A week or more went by without me saying anything. But the attraction that I felt in the library only grew within me. I somehow knew what this meant—dating Sarah meant marrying Sarah. I knew this. So I had to really be sure I was ready and strong enough to get married. On Good Friday in 1997, I attended the temple with 2 of my roommates. I didn’t go there to get an answer. I had my answer. I went there seeking strength to act on the personal revelation I had received. Sarah picked me up and drove me to my sister’s house where we were going to stay for Easter weekend. On that drive, I told her that I loved her, romantically, and that I thought we should date. Ha! I’m so awkward, doing everything all backwards. “I love you” first, and “let’s date” second. Who does that?! Of course I loved her. No one outside of my family knew me better or loved me more. We held hands for the first time, our first physical contact. It felt so normal, so natural. This was new for me. So, I ploughed ahead. All in. “Sarah, there’s really no need to put off temple prep classes, either.” What was I saying?! She agreed. I had reasoned, what was the point in dating? I knew everything about her. She knew me. It was a leap of faith for me, way outside of my comfort zone. That night, we pulled out our Franklin day planners (ha!) and found a weekend in August of that year that would work for a wedding and honeymoon. I let her know that I supported her desire to serve a mission first if she wanted. She replied, “What mission?” As I silently prayed that night, I was completely overcome in perhaps the strongest affirmation I had yet received. The thought resonated in my mind that I had just made the key most important decision that would determine my eternal progression. I have called upon that moment many times over the years as a reminder of why I choose to stay the course, why I choose to fight against my flesh, and why I need to reconcile my physical urges with my spiritual longings.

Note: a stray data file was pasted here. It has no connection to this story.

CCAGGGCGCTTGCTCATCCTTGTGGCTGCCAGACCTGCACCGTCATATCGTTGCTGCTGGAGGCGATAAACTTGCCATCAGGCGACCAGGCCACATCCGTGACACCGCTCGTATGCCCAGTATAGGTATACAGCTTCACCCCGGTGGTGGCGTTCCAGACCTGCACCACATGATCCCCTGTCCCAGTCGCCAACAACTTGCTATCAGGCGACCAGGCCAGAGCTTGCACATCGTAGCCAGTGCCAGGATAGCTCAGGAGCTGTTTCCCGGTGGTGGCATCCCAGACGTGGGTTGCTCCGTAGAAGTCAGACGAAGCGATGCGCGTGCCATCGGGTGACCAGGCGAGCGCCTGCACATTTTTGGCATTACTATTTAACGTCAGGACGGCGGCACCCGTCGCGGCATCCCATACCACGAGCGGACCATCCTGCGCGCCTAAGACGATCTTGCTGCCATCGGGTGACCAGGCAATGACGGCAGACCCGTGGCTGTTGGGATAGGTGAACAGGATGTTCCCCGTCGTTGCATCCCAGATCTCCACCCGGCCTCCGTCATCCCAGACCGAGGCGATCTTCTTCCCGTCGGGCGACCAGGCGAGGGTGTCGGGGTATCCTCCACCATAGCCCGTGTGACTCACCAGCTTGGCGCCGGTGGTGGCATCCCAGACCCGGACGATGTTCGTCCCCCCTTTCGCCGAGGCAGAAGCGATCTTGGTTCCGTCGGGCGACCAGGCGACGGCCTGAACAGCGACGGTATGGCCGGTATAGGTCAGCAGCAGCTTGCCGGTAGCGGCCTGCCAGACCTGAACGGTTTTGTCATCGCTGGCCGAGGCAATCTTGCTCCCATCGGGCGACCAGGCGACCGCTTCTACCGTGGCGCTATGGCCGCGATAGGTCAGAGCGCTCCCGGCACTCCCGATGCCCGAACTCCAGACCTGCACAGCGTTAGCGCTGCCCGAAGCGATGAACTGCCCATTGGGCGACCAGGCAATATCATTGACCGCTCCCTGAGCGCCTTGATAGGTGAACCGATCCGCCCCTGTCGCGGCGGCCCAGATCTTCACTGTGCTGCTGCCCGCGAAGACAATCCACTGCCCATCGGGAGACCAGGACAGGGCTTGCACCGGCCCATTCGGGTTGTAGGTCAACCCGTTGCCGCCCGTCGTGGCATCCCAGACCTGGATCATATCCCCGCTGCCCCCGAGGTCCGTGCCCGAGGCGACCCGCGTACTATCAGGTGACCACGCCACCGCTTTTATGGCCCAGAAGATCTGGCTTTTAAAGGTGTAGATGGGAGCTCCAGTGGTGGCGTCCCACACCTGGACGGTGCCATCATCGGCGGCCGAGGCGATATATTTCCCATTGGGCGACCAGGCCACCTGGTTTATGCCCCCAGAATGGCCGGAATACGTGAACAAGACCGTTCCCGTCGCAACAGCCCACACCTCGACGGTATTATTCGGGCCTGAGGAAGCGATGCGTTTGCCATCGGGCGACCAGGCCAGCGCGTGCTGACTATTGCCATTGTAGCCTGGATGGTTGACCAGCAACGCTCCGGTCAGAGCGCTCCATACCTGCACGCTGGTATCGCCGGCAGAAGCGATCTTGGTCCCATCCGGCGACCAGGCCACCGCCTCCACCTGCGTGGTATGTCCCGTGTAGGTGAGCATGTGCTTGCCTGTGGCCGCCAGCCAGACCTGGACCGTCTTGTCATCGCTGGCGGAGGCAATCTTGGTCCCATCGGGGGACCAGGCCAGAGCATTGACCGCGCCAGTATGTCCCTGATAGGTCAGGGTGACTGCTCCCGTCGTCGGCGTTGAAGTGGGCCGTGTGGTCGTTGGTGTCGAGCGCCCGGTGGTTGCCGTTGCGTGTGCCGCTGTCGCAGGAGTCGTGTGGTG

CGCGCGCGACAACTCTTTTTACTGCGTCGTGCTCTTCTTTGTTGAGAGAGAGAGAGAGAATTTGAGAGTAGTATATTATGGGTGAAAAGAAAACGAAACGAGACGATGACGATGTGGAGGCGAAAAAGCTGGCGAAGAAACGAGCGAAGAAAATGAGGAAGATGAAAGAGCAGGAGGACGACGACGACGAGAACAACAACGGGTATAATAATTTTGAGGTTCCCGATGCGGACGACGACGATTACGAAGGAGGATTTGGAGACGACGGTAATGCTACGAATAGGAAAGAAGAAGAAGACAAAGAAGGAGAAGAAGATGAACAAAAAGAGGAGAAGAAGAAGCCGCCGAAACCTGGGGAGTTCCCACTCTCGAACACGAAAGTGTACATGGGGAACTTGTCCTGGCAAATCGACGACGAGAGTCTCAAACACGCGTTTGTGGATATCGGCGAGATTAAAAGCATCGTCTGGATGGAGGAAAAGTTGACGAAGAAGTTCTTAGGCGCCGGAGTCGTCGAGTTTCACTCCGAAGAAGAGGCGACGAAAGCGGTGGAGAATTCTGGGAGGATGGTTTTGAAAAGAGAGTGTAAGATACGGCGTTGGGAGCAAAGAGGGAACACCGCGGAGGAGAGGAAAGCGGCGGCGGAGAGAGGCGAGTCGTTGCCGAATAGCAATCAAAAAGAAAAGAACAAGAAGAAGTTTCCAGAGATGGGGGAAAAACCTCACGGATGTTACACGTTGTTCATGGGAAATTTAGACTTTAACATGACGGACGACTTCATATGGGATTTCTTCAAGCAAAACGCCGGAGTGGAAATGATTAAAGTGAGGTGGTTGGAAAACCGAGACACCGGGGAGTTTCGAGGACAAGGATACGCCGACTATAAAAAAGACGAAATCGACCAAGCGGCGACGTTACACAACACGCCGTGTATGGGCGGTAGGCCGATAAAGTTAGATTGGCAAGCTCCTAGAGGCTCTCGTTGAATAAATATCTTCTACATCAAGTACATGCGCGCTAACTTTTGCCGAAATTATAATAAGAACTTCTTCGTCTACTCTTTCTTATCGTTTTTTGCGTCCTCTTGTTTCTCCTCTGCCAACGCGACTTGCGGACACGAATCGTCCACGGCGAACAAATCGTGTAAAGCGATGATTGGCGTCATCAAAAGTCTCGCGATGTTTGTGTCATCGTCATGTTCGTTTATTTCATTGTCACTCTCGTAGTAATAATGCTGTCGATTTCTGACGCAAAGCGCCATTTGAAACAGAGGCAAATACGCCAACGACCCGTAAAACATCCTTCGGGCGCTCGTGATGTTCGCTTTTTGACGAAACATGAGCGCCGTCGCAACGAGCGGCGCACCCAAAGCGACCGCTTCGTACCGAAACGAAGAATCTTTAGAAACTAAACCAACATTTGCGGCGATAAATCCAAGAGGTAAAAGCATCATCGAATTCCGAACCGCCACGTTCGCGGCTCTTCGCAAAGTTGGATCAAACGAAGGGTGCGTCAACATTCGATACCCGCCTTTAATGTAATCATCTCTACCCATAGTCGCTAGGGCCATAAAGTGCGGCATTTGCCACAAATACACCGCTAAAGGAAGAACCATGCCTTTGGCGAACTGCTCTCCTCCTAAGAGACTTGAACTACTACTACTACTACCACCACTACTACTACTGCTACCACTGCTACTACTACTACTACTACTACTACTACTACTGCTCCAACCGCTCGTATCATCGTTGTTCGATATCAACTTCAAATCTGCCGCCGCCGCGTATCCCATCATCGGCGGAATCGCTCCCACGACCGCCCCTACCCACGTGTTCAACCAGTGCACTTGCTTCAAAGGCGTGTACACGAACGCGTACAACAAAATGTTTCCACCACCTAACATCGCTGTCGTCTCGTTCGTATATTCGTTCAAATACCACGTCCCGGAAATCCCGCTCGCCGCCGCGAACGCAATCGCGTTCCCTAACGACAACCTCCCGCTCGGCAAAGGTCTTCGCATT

We decided to tell our friends and family that we were just dating…didn’t want anyone to freak out over the fact that we were already making wedding plans. Even though it was BYU and this sort of thing was way too common, I wasn’t ready to be openly engaged yet. I needed to nurture this seed of faith privately with Sarah for a while first. Absolutely no one showed any surprise that we had decided to start dating. In fact, many of my friends had assumed that we were already dating. But, the adversary to my happiness started working overtime. Sexual fantasies about men increased in frequency and intensity. When Sarah and I were together, it was great. It was easy. We spent nearly a month on the east coast with BYU’s Wind Symphony on a concert tour, taking “engagement” photos wherever we went. At this point, most people knew we were planning on getting married. I loved spending nearly all day, every day for that month together. During that summer, though, doubts increased and the scorching sun of carnal desires and social pressures started to mount. But I had no idea how to tell this to Sarah. I kept all these things hidden. Maybe it’d all go away when I got married?

The Time to be Completely Honest

One evening as we were driving home from my sister’s house, I was hit by a sexual fantasy. I kind of panicked because I knew that I didn’t want to discuss that part of me with Sarah yet. I thought to myself, I have to get rid of this thought in case Sarah asks me what I’m thinking about. In that moment, Sarah asked me what I was thinking about. I decided to be honest. I told her, I am thinking that I can’t tell you what I’m thinking about. She pressed me to say more, but I resisted. It became quite tense as I continued to resist. By the end of the car ride, we were both pretty angry with each other, but I refused to let this out of the bag. Or the closet. Whatever. As I continued to struggle silently and became more and more depressed, I continued to refer back to that night on Good Friday and to rely on my faith in that spiritual confirmation.

After about six months of being married, I finally mustered the courage to tell Sarah about that part of me that no one knew about. I had hoped that my sexual attraction to men would go away by virtue of acting on faith to get married and becoming sexually active with my wife, but this was not the case.

I cannot imagine a more awkward wedding night, leaving me to lie awake for most of the night, feeling guilty, shameful, and cowardly for entering into this covenant with Sarah without her completely in the know. While our sexual relationship did take form in the first few months of marriage (we practiced a lot), I was distressed to learn that my same-sex desires did not disappear. In fact, by becoming sexually active, my same sex cravings seemed to intensify. The locked box in my mind labeled “Jeff’s Sexuality” had been opened, not to be closed again. I knew then that I owed it to Sarah to finally let her in, to give us the chance to explore the contents of my locked box together.